I wish Obama would fire Hillary and give Cynthia McKinney the job of Secretary of State, like two weeks before the election, you know what I mean? The Neo-Cons are not going to be a threat.

  8. I think people are blowing this 'situation' way out of proportion… I know 'we've" had a "rough" few years, but I heard that Mr. Obama had an important meeting with Mickey Mouse last week… I feel ‘we’ may be turning the corner here… We should all get together and go out for pizza Friday night and everything will be "just fine"…. You'll see…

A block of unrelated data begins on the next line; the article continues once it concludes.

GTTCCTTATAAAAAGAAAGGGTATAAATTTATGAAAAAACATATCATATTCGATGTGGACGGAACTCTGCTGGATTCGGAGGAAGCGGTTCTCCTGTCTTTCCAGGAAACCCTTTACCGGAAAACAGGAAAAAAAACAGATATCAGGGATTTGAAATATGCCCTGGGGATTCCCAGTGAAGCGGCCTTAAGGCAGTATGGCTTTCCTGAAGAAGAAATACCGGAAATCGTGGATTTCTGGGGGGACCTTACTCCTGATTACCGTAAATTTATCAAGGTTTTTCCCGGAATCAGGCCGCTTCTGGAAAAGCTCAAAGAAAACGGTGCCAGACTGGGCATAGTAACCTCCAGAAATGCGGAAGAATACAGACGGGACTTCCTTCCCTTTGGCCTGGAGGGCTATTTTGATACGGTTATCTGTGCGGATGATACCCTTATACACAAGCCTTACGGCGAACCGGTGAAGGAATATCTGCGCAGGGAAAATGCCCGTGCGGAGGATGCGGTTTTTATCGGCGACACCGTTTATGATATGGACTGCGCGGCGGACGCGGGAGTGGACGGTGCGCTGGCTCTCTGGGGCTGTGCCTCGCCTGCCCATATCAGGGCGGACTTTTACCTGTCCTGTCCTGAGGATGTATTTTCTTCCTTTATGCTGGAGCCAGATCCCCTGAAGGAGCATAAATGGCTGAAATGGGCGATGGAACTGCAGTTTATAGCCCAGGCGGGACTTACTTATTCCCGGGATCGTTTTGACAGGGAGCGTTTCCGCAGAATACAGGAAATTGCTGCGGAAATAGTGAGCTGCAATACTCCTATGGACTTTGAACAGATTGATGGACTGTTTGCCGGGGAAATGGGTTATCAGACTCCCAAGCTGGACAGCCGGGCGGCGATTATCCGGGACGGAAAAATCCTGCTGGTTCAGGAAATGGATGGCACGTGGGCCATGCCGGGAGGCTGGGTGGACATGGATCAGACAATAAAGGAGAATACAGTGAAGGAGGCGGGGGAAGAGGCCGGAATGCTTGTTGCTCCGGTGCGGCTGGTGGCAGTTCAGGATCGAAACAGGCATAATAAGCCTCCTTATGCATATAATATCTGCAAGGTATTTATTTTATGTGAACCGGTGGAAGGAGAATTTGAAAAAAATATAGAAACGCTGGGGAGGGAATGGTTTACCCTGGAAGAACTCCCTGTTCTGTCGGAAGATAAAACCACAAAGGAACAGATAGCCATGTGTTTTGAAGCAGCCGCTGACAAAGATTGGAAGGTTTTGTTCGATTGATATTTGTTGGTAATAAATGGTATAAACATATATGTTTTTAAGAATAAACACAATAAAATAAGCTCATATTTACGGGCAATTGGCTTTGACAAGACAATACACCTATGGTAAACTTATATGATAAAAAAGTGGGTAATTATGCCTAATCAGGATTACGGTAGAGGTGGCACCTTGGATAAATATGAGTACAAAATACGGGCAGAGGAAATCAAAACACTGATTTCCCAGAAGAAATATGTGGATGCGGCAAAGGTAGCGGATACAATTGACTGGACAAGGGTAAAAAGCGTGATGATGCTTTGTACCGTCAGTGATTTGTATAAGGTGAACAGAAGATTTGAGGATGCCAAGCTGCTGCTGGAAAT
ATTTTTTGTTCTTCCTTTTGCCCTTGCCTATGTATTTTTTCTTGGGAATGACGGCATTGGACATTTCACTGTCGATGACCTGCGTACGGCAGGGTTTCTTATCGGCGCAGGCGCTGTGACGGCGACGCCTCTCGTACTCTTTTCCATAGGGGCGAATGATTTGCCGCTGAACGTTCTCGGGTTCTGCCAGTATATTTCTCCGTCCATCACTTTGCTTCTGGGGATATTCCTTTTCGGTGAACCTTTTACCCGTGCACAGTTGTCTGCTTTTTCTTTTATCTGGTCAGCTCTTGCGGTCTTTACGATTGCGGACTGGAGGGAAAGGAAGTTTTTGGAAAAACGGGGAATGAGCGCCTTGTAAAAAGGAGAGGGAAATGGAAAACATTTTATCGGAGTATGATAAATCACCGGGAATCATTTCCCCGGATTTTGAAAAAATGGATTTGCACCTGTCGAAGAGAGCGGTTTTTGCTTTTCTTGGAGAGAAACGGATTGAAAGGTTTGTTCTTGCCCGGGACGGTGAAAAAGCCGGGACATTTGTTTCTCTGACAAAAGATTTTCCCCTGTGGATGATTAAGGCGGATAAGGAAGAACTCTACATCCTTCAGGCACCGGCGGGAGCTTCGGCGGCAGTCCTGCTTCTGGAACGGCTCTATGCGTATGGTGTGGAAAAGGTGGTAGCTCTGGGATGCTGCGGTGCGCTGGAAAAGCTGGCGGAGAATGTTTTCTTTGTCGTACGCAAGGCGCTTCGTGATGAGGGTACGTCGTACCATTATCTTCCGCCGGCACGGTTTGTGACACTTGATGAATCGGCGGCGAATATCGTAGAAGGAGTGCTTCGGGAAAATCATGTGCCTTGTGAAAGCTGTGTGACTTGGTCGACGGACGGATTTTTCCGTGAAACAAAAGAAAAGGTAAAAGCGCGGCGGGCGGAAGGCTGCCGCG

http://www.barackobama.com/om-holiday-card?source

  9. "we do not negotiate with terrorists"

    amazing how the republicons haven't lit up uncle tom over that one

  10. Phony Afghanistan negotiations – perfect example of the NOISE that floats over #permawar http://bit.ly/Permawar #AfghanistanTuesday

  11. I can share this article with you regarding QATAR Peace Talks…… .http://www.policymic.com/articles/3634/afghans-should-accept-peace-talks-with-the-taliban-to-promote-peace/stream